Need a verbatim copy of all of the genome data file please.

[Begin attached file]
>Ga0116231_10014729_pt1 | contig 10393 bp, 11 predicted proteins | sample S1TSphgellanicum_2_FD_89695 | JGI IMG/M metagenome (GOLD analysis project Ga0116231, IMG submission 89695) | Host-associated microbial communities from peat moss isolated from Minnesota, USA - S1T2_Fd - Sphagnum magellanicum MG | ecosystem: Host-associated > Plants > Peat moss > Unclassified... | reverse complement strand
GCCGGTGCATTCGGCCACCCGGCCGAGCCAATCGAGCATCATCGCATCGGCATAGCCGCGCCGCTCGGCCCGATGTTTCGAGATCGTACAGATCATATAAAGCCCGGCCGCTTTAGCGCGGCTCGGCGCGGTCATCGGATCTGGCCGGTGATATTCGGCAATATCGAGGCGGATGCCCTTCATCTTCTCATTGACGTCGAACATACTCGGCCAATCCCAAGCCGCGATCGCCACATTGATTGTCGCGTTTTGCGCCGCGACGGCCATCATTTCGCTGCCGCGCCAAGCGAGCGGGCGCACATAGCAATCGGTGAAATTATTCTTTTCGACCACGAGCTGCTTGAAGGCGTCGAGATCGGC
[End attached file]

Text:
>Ga0116231_10014729_pt1 | contig 10393 bp, 11 predicted proteins | sample S1TSphgellanicum_2_FD_89695 | JGI IMG/M metagenome (GOLD analysis project Ga0116231, IMG submission 89695) | Host-associated microbial communities from peat moss isolated from Minnesota, USA - S1T2_Fd - Sphagnum magellanicum MG | ecosystem: Host-associated > Plants > Peat moss > Unclassified... | reverse complement strand
GCCGGTGCATTCGGCCACCCGGCCGAGCCAATCGAGCATCATCGCATCGGCATAGCCGCGCCGCTCGGCCCGATGTTTCGAGATCGTACAGATCATATAAAGCCCGGCCGCTTTAGCGCGGCTCGGCGCGGTCATCGGATCTGGCCGGTGATATTCGGCAATATCGAGGCGGATGCCCTTCATCTTCTCATTGACGTCGAACATACTCGGCCAATCCCAAGCCGCGATCGCCACATTGATTGTCGCGTTTTGCGCCGCGACGGCCATCATTTCGCTGCCGCGCCAAGCGAGCGGGCGCACATAGCAATCGGTGAAATTATTCTTTTCGACCACGAGCTGCTTGAAGGCGTCGAGATCGGC